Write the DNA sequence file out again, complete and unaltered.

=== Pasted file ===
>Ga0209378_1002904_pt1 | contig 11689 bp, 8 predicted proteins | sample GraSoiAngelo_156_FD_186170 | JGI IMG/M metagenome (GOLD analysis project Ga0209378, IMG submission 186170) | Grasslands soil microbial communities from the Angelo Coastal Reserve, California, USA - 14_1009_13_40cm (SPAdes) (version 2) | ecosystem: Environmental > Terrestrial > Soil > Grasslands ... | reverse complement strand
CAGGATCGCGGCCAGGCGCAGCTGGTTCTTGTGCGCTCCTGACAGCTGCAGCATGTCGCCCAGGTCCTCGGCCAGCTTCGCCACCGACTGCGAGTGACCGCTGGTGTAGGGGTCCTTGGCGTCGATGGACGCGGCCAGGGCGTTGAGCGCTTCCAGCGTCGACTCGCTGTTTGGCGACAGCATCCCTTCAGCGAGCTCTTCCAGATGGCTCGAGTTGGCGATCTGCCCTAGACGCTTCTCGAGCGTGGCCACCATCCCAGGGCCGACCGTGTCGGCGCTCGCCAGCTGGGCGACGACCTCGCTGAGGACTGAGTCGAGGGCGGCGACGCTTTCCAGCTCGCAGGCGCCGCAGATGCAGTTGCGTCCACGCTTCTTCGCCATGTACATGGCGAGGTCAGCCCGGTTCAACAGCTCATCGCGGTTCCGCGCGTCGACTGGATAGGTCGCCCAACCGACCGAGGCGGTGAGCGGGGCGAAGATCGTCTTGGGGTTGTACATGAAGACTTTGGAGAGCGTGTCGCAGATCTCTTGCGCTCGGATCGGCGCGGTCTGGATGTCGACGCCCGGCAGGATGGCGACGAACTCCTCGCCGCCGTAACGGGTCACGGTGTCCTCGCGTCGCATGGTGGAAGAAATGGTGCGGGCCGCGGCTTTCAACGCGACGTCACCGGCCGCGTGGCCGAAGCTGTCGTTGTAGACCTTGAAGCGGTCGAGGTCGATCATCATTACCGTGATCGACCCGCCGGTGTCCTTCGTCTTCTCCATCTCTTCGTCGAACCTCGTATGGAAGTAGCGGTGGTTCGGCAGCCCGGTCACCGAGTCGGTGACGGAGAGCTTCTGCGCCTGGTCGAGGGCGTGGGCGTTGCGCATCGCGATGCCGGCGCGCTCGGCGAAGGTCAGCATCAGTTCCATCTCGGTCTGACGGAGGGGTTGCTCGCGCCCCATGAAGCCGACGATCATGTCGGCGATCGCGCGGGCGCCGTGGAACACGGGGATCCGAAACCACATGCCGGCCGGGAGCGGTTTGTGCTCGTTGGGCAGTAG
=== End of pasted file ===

>Ga0209378_1002904_pt1 | contig 11689 bp, 8 predicted proteins | sample GraSoiAngelo_156_FD_186170 | JGI IMG/M metagenome (GOLD analysis project Ga0209378, IMG submission 186170) | Grasslands soil microbial communities from the Angelo Coastal Reserve, California, USA - 14_1009_13_40cm (SPAdes) (version 2) | ecosystem: Environmental > Terrestrial > Soil > Grasslands ... | reverse complement strand
CAGGATCGCGGCCAGGCGCAGCTGGTTCTTGTGCGCTCCTGACAGCTGCAGCATGTCGCCCAGGTCCTCGGCCAGCTTCGCCACCGACTGCGAGTGACCGCTGGTGTAGGGGTCCTTGGCGTCGATGGACGCGGCCAGGGCGTTGAGCGCTTCCAGCGTCGACTCGCTGTTTGGCGACAGCATCCCTTCAGCGAGCTCTTCCAGATGGCTCGAGTTGGCGATCTGCCCTAGACGCTTCTCGAGCGTGGCCACCATCCCAGGGCCGACCGTGTCGGCGCTCGCCAGCTGGGCGACGACCTCGCTGAGGACTGAGTCGAGGGCGGCGACGCTTTCCAGCTCGCAGGCGCCGCAGATGCAGTTGCGTCCACGCTTCTTCGCCATGTACATGGCGAGGTCAGCCCGGTTCAACAGCTCATCGCGGTTCCGCGCGTCGACTGGATAGGTCGCCCAACCGACCGAGGCGGTGAGCGGGGCGAAGATCGTCTTGGGGTTGTACATGAAGACTTTGGAGAGCGTGTCGCAGATCTCTTGCGCTCGGATCGGCGCGGTCTGGATGTCGACGCCCGGCAGGATGGCGACGAACTCCTCGCCGCCGTAACGGGTCACGGTGTCCTCGCGTCGCATGGTGGAAGAAATGGTGCGGGCCGCGGCTTTCAACGCGACGTCACCGGCCGCGTGGCCGAAGCTGTCGTTGTAGACCTTGAAGCGGTCGAGGTCGATCATCATTACCGTGATCGACCCGCCGGTGTCCTTCGTCTTCTCCATCTCTTCGTCGAACCTCGTATGGAAGTAGCGGTGGTTCGGCAGCCCGGTCACCGAGTCGGTGACGGAGAGCTTCTGCGCCTGGTCGAGGGCGTGGGCGTTGCGCATCGCGATGCCGGCGCGCTCGGCGAAGGTCAGCATCAGTTCCATCTCGGTCTGACGGAGGGGTTGCTCGCGCCCCATGAAGCCGACGATCATGTCGGCGATCGCGCGGGCGCCGTGGAACACGGGGATCCGAAACCACATGCCGGCCGGGAGCGGTTTGTGCTCGTTGGGCAGTAG